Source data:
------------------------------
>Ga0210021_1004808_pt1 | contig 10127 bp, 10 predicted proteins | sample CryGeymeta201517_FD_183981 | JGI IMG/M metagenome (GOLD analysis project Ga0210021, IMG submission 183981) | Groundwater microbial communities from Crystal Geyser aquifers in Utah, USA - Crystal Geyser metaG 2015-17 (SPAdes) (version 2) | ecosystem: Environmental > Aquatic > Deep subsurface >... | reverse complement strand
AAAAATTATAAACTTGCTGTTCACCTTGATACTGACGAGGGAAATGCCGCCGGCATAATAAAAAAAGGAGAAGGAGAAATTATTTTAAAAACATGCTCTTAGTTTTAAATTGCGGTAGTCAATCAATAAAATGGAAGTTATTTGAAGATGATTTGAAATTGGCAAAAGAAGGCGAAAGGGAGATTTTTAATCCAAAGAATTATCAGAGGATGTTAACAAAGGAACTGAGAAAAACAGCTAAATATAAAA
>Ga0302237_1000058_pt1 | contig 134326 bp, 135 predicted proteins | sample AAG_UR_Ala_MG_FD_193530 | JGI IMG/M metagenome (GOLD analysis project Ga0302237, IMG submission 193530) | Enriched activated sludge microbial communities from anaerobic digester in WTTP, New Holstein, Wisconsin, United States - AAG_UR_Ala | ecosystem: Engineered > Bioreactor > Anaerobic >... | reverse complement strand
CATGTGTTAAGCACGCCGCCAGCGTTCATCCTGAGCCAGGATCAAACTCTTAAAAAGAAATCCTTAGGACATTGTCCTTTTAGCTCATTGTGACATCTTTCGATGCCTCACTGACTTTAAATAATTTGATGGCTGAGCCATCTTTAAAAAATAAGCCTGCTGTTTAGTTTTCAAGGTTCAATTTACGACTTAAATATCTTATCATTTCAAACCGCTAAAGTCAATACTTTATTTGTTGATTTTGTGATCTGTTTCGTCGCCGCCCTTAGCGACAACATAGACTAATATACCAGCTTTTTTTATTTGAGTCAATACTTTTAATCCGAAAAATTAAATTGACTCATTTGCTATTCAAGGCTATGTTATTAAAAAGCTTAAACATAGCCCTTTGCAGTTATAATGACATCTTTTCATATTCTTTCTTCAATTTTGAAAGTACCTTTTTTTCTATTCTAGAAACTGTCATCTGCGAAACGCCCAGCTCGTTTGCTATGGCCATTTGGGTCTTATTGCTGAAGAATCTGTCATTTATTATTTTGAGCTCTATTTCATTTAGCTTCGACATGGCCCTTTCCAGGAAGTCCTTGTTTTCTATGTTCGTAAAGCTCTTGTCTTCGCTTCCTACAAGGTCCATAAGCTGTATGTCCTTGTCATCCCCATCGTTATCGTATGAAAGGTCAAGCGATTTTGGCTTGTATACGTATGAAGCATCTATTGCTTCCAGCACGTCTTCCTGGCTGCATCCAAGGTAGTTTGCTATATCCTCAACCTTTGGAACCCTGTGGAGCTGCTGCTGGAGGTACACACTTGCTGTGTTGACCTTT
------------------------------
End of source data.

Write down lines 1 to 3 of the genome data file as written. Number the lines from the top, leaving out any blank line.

>Ga0210021_1004808_pt1 | contig 10127 bp, 10 predicted proteins | sample CryGeymeta201517_FD_183981 | JGI IMG/M metagenome (GOLD analysis project Ga0210021, IMG submission 183981) | Groundwater microbial communities from Crystal Geyser aquifers in Utah, USA - Crystal Geyser metaG 2015-17 (SPAdes) (version 2) | ecosystem: Environmental > Aquatic > Deep subsurface >... | reverse complement strand
AAAAATTATAAACTTGCTGTTCACCTTGATACTGACGAGGGAAATGCCGCCGGCATAATAAAAAAAGGAGAAGGAGAAATTATTTTAAAAACATGCTCTTAGTTTTAAATTGCGGTAGTCAATCAATAAAATGGAAGTTATTTGAAGATGATTTGAAATTGGCAAAAGAAGGCGAAAGGGAGATTTTTAATCCAAAGAATTATCAGAGGATGTTAACAAAGGAACTGAGAAAAACAGCTAAATATAAAA
>Ga0302237_1000058_pt1 | contig 134326 bp, 135 predicted proteins | sample AAG_UR_Ala_MG_FD_193530 | JGI IMG/M metagenome (GOLD analysis project Ga0302237, IMG submission 193530) | Enriched activated sludge microbial communities from anaerobic digester in WTTP, New Holstein, Wisconsin, United States - AAG_UR_Ala | ecosystem: Engineered > Bioreactor > Anaerobic >... | reverse complement strand